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Welcome to the nexus of ethics, psychology, morality, philosophy and health care

Wednesday, January 6, 2016

New Jersey Psychology Practice Revealed Patients’ Mental Disorders in Debt Lawsuits

By Charles Ornstein
ProPublica, Dec. 23, 2015

When a New Jersey lawyer named Philip received legal papers last year informing him that his former psychologist’s practice was suing him over an unpaid bill, he was initially upset they could not work out a payment arrangement outside of court.

It was only later, Philip said in an interview, that he scanned the papers again and realized something else: The psychology group to which he’d confided his innermost feelings had included his mental health diagnosis and treatments he received in publicly filed court documents.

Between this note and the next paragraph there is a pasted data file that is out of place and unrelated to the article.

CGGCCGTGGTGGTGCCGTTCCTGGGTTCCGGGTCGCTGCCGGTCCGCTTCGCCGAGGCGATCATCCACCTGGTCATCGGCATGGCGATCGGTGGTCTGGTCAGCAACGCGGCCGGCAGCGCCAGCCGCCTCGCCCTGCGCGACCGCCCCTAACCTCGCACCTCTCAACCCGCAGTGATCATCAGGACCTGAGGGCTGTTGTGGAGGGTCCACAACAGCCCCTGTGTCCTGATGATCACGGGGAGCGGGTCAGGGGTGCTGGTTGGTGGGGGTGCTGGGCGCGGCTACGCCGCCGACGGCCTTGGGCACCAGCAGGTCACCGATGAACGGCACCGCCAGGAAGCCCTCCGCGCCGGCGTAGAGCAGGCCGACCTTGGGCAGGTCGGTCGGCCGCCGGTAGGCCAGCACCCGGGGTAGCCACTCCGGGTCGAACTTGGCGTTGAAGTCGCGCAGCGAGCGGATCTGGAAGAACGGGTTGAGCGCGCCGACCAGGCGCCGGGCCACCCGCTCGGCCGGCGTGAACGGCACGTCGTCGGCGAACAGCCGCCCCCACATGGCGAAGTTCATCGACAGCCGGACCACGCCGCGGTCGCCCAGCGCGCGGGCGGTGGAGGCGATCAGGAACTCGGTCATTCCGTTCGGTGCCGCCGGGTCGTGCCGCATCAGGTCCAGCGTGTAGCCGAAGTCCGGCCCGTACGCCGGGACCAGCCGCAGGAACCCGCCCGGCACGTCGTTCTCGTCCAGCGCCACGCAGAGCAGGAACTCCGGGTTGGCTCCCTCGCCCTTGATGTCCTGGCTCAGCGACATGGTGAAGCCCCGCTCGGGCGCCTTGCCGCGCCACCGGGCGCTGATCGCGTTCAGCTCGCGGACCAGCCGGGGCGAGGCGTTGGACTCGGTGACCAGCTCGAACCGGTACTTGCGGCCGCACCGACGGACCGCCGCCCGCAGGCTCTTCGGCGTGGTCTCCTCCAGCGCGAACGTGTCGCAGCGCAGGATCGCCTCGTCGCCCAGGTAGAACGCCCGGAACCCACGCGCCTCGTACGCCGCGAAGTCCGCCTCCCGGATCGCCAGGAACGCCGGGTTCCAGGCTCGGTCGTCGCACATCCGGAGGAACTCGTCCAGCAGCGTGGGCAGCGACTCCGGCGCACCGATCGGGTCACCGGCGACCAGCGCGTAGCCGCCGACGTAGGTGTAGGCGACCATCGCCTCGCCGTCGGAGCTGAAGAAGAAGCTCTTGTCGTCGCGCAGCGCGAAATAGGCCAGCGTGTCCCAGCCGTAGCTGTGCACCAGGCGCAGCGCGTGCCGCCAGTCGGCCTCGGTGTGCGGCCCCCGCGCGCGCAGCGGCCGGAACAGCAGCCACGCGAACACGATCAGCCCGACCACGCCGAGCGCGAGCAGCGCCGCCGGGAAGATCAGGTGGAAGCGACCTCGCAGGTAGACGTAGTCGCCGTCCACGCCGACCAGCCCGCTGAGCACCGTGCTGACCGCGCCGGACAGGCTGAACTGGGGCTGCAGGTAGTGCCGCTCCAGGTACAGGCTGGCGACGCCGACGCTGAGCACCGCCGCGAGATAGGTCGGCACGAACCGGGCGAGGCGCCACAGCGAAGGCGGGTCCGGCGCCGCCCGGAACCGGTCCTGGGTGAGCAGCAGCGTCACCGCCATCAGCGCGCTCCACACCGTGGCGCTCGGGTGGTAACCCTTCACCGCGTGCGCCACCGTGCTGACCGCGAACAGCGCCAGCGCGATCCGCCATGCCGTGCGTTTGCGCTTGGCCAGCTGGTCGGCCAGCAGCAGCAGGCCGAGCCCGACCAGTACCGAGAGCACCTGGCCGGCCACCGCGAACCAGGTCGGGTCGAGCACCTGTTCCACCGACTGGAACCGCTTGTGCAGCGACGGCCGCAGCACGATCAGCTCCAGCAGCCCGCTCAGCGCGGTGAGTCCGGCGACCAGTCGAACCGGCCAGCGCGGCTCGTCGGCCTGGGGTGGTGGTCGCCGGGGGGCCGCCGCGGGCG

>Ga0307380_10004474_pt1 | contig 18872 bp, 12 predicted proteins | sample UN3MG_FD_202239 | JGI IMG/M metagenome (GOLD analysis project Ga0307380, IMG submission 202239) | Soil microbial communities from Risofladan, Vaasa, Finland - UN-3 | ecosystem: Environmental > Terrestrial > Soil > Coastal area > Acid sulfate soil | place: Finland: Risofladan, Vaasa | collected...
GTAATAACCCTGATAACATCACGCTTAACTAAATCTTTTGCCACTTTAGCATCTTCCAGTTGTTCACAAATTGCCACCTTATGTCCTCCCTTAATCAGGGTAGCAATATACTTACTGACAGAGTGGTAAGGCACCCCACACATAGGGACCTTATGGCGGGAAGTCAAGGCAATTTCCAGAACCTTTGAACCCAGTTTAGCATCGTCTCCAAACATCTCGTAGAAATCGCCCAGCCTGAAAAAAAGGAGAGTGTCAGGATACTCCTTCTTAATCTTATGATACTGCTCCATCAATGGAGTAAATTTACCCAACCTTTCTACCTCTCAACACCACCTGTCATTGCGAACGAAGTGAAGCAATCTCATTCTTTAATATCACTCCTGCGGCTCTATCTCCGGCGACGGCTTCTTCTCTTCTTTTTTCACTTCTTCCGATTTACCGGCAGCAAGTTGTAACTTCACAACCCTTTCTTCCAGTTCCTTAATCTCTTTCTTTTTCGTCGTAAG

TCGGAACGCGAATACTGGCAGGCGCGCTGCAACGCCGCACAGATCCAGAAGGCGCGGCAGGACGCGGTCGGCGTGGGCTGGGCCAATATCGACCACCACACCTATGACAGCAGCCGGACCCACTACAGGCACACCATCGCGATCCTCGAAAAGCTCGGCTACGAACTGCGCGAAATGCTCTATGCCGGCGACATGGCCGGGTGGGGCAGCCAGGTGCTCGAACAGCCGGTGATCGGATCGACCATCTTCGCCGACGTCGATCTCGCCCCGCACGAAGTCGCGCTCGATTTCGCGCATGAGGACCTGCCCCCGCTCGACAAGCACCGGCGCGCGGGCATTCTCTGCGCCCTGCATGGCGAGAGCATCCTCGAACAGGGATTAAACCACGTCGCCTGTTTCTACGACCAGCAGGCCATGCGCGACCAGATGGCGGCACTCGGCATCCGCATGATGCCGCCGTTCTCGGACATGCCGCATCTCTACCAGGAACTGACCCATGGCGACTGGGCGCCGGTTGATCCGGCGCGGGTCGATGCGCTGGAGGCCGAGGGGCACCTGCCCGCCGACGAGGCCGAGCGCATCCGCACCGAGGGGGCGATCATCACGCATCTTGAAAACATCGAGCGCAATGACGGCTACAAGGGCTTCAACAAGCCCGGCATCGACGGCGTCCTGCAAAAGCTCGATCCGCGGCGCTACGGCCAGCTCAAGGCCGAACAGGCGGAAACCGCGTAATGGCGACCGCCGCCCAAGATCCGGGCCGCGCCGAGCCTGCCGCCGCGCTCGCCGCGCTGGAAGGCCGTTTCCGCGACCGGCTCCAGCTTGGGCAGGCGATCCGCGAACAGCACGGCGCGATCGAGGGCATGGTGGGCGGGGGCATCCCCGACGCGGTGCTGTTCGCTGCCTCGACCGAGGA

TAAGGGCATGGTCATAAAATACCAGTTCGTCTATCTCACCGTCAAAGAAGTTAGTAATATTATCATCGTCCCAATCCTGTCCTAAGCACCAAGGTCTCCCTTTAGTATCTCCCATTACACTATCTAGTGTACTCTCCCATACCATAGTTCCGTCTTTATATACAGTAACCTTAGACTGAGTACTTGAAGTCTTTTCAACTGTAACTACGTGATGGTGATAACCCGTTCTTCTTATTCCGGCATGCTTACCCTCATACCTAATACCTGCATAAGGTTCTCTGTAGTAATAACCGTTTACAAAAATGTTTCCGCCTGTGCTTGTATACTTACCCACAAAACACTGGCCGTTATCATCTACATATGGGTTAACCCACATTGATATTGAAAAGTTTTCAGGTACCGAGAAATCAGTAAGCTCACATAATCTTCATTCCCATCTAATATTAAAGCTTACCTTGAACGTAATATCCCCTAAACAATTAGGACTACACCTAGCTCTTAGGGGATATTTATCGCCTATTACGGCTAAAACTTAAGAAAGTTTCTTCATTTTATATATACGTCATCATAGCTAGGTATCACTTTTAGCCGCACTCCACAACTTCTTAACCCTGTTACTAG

The greatest fear of many patients receiving therapy services is that somehow the details of their private struggles will be revealed publicly. Philip, who requested his last name not be used to protect his privacy, said he felt “betrayed” by his psychologist. He worried that his legal adversaries would find the information and try to use it against him in court.

“It turned my life upside down,” he said.

The article is here.
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